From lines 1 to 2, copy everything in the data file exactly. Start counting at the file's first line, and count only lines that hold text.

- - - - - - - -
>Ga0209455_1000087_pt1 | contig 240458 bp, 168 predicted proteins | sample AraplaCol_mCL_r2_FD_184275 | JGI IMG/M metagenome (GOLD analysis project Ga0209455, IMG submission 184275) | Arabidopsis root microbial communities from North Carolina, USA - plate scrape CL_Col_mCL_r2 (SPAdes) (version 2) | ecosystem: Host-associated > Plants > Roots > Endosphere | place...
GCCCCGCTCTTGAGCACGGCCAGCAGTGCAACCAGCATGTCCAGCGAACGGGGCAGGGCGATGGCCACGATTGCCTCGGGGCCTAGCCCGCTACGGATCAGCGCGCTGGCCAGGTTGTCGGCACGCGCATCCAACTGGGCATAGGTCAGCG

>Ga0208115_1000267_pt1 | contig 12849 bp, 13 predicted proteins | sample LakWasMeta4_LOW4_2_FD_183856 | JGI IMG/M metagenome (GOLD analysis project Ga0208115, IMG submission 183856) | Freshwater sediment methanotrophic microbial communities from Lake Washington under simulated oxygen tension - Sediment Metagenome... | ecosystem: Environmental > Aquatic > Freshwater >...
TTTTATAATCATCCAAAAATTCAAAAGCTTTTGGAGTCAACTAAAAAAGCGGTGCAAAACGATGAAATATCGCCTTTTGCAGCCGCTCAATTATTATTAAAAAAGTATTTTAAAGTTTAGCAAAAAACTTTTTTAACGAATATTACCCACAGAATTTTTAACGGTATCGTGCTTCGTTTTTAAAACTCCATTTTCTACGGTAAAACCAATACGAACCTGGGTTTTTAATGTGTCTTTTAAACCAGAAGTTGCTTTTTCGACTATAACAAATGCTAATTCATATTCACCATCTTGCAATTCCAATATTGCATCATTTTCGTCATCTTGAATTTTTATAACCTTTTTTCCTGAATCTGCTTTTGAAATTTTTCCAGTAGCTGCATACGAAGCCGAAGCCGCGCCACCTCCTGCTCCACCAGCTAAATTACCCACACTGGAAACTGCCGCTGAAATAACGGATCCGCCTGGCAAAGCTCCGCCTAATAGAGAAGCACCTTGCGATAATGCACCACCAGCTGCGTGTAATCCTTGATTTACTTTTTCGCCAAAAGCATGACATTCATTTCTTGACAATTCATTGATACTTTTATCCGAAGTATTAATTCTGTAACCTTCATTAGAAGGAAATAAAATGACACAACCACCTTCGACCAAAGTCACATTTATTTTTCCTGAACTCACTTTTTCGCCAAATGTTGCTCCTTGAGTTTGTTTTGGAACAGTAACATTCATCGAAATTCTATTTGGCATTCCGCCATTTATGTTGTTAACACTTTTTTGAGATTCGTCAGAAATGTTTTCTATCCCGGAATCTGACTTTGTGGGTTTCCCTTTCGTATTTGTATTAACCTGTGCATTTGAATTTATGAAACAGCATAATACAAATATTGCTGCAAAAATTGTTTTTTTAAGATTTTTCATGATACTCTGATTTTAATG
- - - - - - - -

>Ga0209455_1000087_pt1 | contig 240458 bp, 168 predicted proteins | sample AraplaCol_mCL_r2_FD_184275 | JGI IMG/M metagenome (GOLD analysis project Ga0209455, IMG submission 184275) | Arabidopsis root microbial communities from North Carolina, USA - plate scrape CL_Col_mCL_r2 (SPAdes) (version 2) | ecosystem: Host-associated > Plants > Roots > Endosphere | place...
GCCCCGCTCTTGAGCACGGCCAGCAGTGCAACCAGCATGTCCAGCGAACGGGGCAGGGCGATGGCCACGATTGCCTCGGGGCCTAGCCCGCTACGGATCAGCGCGCTGGCCAGGTTGTCGGCACGCGCATCCAACTGGGCATAGGTCAGCG